Boehringer Ingelheim Vetmedica, Inc. has agreed to pay a $68,475 civil penalty and to spend at least $300,000 to build a state-of-the art hazardous waste storage facility.
About 65,000 of them will be delivered this fall through a new partnership between the Curbside Value Partnership and city departments.
Both are headquartered in Texas. R360 is a leading provider of non-hazardous oilfield waste treatment, recovery, and disposal services.
Seven workers and two members of the public have died since June 2012, most when they were struck by moving equipment, the British safety agency reports.
Sixteen people received prison terms last year for major waste offenses, roughly three times more than in 2008. Fines and asset forfeitures also rose.
The U.S. Navy has agreed to pay a $32,800 civil penalty to settle alleged violations of hazardous waste regulations and underground storage tank (UST) regulations at the Joint Expeditionary Base Little Creek-Fort Story facility in Virginia Beach, Va. , the U.S. Environmental Protection Agency announced today.
CNX Marine Terminals, Inc. has agreed to pay a $34,600 penalty to settle alleged violations of federal environmental laws involving the discharge of pollutants in stormwater runoff, the operation and maintenance of underground storage tank systems and waste storage.
Sterling Suffolk Racecourse LLC will pay a civil penalty of $1.25 million to resolve violations of the Clean Water Act (CWA) at its Suffolk Downs racetrack facility in Revere and East Boston, Mass., the U.S. Department of Justice and U.S. Environmental Protection Agency (EPA) have announced.
A federal jury today found House of Raeford Farms Inc., the owner and operator of a poultry slaughtering and processing facility located in Raeford, North Carolina, guilty of 10 counts of knowing violations of the Clean Water Act.
A shipping company headquartered in Italy and the chief engineer of one of its ships were sentenced today in federal court in Mobile, Ala., for deliberately falsifying records to conceal discharges of oily wastewater from the ship directly into the sea.
Engineers at Oregon State University have made a breakthrough in the performance of microbial fuel cells that can produce electricity directly from wastewater, opening the door to a future in which waste treatment plants not only will power themselves, but will sell excess electricity.
Stony Brook University scientists have found that the disposal of contaminated wastewater from hydraulic fracturing – commonly known as “fracking” – wells producing natural gas in the Marcellus Shale region poses substantial potential risks of river and other water pollution that suggests additional regulation to reduce the potential of drinking water contamination.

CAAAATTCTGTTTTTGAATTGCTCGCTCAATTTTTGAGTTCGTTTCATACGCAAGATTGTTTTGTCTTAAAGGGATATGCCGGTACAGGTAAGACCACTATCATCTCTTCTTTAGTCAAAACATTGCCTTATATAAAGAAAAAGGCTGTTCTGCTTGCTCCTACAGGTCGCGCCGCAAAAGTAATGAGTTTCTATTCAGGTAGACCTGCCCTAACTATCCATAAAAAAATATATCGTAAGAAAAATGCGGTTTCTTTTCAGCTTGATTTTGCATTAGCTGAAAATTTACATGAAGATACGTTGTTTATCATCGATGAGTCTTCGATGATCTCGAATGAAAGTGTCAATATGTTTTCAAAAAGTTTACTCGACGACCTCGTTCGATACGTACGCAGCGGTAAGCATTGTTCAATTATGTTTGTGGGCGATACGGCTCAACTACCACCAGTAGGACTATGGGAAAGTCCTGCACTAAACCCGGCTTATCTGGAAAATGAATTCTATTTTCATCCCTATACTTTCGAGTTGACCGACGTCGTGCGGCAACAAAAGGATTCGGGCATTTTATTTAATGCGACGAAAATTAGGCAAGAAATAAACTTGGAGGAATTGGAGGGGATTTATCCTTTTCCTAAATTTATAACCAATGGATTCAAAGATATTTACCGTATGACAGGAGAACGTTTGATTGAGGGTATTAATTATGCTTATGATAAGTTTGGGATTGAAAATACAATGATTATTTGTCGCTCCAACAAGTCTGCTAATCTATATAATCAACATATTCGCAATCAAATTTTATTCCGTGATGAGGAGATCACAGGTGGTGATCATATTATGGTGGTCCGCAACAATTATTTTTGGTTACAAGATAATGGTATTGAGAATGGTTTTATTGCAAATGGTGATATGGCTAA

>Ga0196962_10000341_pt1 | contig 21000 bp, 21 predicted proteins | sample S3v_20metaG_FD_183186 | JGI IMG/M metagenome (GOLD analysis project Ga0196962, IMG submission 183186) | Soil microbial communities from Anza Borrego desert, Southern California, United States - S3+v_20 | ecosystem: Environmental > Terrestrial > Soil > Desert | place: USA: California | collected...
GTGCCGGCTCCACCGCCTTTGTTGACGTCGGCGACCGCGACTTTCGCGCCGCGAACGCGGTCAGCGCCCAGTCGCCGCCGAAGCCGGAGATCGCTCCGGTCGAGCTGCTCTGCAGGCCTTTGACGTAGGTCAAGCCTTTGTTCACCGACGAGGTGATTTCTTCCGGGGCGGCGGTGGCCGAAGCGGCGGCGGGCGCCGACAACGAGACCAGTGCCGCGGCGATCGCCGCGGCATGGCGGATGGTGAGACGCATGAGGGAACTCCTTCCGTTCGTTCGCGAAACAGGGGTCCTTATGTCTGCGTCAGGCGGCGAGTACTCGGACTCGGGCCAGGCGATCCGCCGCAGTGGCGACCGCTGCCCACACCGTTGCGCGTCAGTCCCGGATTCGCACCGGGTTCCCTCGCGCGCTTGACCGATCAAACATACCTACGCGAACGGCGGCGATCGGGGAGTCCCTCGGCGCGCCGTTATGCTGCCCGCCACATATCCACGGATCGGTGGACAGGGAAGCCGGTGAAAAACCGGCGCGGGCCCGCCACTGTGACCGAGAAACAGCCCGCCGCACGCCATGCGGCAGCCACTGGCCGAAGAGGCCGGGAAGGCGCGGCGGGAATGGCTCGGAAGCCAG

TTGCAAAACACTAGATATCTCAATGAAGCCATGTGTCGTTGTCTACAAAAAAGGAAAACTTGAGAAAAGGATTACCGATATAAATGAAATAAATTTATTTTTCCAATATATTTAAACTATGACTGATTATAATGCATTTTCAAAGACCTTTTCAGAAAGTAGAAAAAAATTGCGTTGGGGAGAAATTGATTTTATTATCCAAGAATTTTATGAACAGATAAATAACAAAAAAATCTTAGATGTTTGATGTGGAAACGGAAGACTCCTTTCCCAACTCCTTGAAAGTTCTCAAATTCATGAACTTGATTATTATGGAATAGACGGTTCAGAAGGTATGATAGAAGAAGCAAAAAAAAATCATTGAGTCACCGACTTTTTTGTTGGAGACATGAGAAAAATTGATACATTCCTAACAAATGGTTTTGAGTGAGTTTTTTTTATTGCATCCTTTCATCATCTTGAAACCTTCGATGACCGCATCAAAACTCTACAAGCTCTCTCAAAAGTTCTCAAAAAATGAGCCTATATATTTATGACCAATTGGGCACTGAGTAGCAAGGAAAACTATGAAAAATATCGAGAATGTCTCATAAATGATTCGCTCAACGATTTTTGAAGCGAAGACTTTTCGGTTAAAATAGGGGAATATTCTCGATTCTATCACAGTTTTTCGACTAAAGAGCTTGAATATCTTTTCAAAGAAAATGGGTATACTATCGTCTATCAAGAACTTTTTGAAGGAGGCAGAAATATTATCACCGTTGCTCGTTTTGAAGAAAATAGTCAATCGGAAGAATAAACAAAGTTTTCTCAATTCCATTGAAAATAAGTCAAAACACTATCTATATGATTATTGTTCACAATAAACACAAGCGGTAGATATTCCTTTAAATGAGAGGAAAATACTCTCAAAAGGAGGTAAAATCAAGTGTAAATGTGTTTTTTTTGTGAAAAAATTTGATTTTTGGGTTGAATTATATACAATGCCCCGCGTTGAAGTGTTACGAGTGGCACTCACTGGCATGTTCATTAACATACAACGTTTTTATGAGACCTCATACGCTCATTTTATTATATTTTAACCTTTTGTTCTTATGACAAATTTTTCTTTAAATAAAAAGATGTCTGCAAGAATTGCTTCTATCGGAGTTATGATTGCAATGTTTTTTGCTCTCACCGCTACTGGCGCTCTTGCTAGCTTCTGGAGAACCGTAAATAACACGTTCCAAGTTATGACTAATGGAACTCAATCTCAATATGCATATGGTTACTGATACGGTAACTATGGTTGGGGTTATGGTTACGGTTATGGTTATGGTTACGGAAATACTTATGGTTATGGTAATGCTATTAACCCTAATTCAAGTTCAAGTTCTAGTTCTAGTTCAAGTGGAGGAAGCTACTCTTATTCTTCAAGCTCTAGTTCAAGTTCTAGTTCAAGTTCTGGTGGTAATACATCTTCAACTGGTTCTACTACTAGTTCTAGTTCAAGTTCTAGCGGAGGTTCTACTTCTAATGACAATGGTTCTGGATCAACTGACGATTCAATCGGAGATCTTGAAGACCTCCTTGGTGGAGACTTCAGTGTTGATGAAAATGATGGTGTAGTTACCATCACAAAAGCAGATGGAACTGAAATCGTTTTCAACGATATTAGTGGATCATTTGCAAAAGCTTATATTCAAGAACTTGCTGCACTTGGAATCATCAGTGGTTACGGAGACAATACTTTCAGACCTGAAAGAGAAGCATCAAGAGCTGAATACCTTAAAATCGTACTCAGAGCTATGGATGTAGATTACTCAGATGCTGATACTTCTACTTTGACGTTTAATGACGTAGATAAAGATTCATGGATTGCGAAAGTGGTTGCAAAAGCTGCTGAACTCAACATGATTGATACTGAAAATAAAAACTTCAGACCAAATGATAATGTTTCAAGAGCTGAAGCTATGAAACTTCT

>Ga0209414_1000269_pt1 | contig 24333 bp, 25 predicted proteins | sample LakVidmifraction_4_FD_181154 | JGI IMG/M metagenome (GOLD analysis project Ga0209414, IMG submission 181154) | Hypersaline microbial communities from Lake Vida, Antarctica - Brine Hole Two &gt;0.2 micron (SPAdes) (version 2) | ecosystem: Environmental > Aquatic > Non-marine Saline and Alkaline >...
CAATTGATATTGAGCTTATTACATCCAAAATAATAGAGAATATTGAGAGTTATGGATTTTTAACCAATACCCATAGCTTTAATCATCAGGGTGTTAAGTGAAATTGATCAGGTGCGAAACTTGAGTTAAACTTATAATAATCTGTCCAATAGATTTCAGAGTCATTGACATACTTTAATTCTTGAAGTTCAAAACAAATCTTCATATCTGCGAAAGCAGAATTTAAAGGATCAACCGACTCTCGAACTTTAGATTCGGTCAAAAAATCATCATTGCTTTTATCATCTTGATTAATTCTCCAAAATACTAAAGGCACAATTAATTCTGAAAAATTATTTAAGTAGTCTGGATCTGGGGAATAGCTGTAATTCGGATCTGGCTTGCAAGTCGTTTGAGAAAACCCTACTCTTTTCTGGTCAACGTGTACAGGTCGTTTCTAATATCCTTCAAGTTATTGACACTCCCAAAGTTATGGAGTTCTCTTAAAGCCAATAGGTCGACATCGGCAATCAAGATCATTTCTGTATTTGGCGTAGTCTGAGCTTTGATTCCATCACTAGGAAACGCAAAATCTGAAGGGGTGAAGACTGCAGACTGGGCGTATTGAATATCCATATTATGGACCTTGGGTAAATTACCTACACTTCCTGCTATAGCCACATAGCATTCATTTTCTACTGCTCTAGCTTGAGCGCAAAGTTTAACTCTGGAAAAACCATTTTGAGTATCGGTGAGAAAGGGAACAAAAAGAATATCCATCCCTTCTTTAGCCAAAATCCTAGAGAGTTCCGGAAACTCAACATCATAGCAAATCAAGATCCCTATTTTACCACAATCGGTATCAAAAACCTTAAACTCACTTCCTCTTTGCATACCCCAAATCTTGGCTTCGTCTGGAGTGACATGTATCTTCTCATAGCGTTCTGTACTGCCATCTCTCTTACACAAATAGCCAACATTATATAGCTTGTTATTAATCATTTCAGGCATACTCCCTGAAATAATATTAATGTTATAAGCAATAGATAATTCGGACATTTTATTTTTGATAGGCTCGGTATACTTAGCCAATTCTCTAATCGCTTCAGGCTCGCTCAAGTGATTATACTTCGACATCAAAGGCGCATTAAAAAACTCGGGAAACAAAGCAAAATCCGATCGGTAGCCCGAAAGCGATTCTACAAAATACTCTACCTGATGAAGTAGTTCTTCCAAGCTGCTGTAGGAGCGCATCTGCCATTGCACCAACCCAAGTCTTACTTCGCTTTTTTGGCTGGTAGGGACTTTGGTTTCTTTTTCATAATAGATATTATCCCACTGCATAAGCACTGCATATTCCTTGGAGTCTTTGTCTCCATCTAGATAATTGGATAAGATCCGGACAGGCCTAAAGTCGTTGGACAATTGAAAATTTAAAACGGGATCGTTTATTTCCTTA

A new study led by the University of Colorado Boulder indicates air pollution in the form of nitrogen compounds emanating from power plants, automobiles and agriculture is changing the alpine vegetation in Rocky Mountain National Park.
Plastic pollution off the northwest coast of North America is reaching the level of the notoriously polluted North Sea, according to a new study led by a researcher at the University of British Columbia.
At a Texarkana City Council meeting this evening, the Environmental Protection Agency (EPA) announced grant awards from the brownfields redevelopment program bringing the total to $1.3 million.
Researchers at the University of Illinois have demonstrated that bacteria found in the dump can be used to neutralize the contaminants in the soil.
The BP Deepwater Horizon oil spill temporarily worsened existing manmade problems in Louisiana's salt marshes such as erosion, but there may be cause for optimism, according to a new study.
Russell Stover Candies, Inc., has agreed to pay a $585,000 civil penalty to settle alleged violations of the federal Clean Water Act at its facility in Iola, Kan.
GM recently added its 100th landfill-free facility – a parts distribution center in Lansing, Mich. It is a milestone in the company’s ongoing waste-reduction efforts.
The former and current owners and operators of Avionics Specialties Inc. in Earlysville, Va., have agreed to investigate discharges of hazardous chemicals into the soil and groundwater at the manufacturing plant and to evaluate alternatives for cleanup of the releases.